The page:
Elite AgentINDUSTRY NEWSNEWS

The Road Ahead

Over the year ending March 2011, RP Data estimates there were just 389,320 house and unit sales, 18% below the five year average.

Looking forward, we do expect sales volumes to slowly improve during 2011. Interest rates look as though they are stabilising, the job market remains tight, wages are increasing, and business conditions are showing improvements.

In today’s property market, what is the outlook for property transactions?

Over the March quarter this year, the number of house and unit sales was 18.2% lower than the same quarter in 2010, highlighting the fact that most segments of the market are currently quite inactive. First time buyers have moved from a peak of nearly 30% of all owner occupier loan commitments to less than 16%, and the value of investor commitments has fallen by 16% over the year.

To provide some perspective, on average, we expect to see about 475,000 house and unit transactions each calendar year (that’s the average over the last five years). Over the year ending March 2011, RP Data estimates there were just 389,320 house and unit sales, 18% below the five year average.

With buyer activity slowing down, we have consequently seen stock levels rising across both the capital city and regional markets. Nationally we are now tracking just over 285,000 houses and units that are available for sale across the country. Last year the count was 212,600. The rising stock levels and slowdown in buyer commitments can be seen in the fact that properties are taking longer to sell, (55 days on average across the capitals), and vendors are becoming more flexible in their selling price expectations (vendor discounting for private treaty sales is now averaging 6.5% across the capital cities).

Lower numbers of home sales certainly hurt the hip pocket for anyone in the industry – fewer sales translates to less overall commission, fewer mortgages being written, less conveyance work and less stamp duty for the Government. The multiplier effect of fewer transactions also can be felt in fewer sales of white goods, electronics and home furnishings, less removalist work, fewer pest inspections, and the list goes on.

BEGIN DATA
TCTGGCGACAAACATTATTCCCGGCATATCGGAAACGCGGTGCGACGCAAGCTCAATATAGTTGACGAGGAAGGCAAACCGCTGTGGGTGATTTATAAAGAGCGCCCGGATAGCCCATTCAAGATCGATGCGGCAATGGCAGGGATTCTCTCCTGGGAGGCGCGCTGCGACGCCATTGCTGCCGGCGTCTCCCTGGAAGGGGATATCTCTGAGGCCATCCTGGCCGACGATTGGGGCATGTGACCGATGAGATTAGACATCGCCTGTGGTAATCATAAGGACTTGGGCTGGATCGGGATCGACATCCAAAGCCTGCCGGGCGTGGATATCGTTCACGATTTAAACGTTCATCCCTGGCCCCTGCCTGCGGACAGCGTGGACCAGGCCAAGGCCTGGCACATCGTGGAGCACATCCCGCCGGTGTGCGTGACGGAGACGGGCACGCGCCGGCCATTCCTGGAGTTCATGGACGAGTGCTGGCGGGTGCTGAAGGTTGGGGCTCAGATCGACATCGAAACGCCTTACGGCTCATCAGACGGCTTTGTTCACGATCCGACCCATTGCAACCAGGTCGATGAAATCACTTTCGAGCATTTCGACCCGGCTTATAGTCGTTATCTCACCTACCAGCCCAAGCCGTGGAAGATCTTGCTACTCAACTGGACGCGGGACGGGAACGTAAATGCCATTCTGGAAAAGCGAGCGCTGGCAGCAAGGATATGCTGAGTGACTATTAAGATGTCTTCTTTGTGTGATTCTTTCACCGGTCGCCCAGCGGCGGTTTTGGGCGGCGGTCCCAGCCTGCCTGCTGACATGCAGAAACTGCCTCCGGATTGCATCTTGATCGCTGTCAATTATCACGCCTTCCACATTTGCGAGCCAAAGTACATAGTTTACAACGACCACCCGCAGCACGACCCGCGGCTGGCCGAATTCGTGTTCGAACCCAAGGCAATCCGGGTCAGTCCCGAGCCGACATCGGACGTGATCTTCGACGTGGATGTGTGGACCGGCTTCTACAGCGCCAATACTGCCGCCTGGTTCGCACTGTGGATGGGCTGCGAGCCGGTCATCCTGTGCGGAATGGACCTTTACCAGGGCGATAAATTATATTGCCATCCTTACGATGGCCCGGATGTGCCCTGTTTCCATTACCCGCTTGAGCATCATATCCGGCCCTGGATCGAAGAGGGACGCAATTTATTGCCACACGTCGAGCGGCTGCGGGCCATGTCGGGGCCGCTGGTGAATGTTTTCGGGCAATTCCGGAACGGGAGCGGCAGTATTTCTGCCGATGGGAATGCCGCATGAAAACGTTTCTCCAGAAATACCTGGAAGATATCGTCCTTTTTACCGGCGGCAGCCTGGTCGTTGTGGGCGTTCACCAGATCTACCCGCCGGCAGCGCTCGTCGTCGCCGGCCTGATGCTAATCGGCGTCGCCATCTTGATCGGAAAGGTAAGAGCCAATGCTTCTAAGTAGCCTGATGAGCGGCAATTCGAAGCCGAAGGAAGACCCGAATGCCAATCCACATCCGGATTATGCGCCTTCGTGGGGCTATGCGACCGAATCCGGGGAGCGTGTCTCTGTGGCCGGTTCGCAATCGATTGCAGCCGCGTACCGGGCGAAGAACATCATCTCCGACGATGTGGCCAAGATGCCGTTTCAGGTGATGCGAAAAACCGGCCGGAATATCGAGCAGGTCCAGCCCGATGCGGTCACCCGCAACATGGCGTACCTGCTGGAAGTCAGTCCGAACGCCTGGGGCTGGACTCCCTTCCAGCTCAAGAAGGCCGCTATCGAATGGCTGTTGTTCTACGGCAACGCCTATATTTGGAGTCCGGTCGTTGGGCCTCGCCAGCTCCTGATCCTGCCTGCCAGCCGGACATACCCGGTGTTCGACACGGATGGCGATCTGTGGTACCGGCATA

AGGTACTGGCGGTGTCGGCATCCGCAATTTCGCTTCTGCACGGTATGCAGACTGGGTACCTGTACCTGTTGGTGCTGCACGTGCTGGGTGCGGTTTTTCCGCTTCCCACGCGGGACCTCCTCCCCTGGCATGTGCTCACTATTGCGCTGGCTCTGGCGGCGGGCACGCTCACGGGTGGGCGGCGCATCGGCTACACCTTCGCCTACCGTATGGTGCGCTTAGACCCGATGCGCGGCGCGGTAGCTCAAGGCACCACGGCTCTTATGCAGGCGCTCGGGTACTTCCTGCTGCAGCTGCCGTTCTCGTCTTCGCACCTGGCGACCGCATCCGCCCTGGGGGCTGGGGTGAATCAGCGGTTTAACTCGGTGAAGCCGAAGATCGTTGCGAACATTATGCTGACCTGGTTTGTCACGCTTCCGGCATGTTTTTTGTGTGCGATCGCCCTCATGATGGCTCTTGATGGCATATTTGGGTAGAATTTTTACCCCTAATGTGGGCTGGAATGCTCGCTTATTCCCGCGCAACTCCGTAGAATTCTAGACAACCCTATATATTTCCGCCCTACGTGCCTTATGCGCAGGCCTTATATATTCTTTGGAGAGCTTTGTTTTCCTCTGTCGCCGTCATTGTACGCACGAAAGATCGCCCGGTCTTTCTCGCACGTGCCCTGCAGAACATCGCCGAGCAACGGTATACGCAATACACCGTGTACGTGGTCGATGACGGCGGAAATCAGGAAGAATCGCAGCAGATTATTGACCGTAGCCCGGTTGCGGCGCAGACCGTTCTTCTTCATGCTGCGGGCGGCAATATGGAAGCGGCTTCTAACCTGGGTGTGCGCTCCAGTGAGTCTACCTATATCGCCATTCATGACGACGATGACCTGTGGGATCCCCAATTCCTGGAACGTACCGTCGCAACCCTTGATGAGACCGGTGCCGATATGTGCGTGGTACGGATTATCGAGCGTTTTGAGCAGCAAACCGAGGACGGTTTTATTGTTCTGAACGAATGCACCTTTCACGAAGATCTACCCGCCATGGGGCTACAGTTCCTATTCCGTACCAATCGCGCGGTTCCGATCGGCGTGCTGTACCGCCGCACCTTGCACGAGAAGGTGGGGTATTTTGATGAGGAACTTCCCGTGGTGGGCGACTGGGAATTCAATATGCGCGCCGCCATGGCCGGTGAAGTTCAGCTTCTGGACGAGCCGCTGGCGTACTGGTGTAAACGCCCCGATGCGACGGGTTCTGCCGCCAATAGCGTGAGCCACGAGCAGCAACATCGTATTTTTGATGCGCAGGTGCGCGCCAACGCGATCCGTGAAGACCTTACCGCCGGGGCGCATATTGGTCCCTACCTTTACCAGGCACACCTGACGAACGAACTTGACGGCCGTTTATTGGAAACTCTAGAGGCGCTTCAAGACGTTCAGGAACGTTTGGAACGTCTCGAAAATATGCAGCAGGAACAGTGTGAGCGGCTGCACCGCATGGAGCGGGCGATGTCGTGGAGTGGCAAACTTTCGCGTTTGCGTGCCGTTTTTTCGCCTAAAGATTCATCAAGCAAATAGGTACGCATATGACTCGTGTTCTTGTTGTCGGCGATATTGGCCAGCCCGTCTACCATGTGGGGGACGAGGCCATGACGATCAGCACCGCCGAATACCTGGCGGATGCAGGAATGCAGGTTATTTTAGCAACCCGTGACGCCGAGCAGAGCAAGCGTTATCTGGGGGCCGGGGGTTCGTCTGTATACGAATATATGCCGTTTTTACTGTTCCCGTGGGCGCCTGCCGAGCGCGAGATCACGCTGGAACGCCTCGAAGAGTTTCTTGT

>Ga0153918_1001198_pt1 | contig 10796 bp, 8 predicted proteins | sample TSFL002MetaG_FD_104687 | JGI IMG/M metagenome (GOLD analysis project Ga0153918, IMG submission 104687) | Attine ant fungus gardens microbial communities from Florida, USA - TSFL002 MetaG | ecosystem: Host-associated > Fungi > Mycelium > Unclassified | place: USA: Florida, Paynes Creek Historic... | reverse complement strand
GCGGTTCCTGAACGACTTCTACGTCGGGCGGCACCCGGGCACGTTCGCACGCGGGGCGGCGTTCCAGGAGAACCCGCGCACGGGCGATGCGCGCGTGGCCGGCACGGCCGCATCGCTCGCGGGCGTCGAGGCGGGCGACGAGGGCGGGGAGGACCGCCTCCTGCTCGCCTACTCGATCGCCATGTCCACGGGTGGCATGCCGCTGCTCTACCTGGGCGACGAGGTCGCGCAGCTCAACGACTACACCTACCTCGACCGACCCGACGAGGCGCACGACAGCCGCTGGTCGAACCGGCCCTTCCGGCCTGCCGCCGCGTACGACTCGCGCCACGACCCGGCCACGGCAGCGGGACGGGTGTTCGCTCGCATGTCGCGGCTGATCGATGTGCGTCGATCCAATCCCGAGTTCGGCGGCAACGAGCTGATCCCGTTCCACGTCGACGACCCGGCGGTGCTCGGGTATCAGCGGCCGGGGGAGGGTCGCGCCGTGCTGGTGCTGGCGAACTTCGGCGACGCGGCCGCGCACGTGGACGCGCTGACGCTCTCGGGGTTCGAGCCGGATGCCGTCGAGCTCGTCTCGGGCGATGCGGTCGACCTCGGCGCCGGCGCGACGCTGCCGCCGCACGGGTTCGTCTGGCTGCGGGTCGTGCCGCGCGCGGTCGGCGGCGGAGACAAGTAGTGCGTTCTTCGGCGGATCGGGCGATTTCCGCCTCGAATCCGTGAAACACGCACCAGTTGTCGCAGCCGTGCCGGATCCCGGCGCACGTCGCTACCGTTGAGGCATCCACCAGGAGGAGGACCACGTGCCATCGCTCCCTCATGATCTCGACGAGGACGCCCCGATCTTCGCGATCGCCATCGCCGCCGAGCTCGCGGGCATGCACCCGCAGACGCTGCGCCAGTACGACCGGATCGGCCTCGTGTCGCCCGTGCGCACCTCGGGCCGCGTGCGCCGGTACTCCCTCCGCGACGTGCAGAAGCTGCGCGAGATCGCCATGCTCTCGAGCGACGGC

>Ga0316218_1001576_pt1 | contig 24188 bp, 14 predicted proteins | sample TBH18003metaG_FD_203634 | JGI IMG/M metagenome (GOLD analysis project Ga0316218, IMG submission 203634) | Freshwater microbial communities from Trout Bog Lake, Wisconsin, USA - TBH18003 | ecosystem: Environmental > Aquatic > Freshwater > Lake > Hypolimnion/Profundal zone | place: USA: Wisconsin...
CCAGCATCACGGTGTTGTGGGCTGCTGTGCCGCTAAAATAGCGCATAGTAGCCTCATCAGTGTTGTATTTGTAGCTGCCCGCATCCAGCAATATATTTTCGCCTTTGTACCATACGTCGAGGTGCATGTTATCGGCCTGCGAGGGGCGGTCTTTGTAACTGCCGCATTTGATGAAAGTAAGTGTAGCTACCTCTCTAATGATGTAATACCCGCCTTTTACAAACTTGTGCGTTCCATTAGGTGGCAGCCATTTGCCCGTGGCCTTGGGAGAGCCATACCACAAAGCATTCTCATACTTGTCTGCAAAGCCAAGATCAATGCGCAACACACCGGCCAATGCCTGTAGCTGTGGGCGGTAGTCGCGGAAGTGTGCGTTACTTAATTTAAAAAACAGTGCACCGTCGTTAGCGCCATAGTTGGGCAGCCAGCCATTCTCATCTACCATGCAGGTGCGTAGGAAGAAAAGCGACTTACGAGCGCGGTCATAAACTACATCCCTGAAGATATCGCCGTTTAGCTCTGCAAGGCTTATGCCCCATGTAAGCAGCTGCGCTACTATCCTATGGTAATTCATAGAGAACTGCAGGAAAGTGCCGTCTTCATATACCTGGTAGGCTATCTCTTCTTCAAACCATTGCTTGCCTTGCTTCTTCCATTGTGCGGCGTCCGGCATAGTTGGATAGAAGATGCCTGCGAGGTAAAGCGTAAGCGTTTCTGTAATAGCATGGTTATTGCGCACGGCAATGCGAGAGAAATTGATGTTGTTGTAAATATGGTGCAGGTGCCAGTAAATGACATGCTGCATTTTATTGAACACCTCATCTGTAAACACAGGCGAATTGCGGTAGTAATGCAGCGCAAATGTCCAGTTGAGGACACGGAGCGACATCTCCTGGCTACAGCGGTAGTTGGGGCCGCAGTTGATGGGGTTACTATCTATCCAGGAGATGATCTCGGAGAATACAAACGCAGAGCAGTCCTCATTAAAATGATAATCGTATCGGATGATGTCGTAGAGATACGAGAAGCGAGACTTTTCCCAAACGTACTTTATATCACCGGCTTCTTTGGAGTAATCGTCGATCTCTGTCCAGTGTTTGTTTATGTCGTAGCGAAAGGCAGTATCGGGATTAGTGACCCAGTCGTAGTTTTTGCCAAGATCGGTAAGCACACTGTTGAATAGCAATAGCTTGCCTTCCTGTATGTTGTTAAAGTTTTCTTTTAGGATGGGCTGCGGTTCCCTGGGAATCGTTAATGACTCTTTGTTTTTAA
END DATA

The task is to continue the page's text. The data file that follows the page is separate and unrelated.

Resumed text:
Looking forward, we do expect sales volumes to slowly improve during 2011. Interest rates look as though they are stabilising, the job market remains tight, wages are increasing, and business conditions are showing improvements. Without doubt, buyers are well and truly back in the driver’s seat with more stock to choose from, and less pressure to make a purchase decision.

What property types are buyers favouring in today’s market?

More and more we are seeing a trend towards buyers choosing medium and high density housing options. Last year, unit sales (typically including attached and semi–attached product), comprised 29% of all transactions in the market. Sydney, which has the most mature unit market, recorded 44% of all transactions within the unit sector.

The reasons for more medium and high density sales are varied, but it generally comes down to the more affordable price points for this higher density housing and changing lifestyle preferences (particularly amongst baby boomers and Gen Y’s).

We are also seeing an ongoing trend towards smaller land areas for new development. The recently released HIA–RP Data Residential Land Report for the December quarter shows the average lot sizes have been steadily trending smaller, with Sydney and Melbourne’s average house block size now about 515 sqm. Perth and Adelaide are recording the smallest average lot sizes at 458sqm and 362sqm respectively. Brisbane and Hobart are showing the largest block sizes, averaging 600sqm and 683sqm.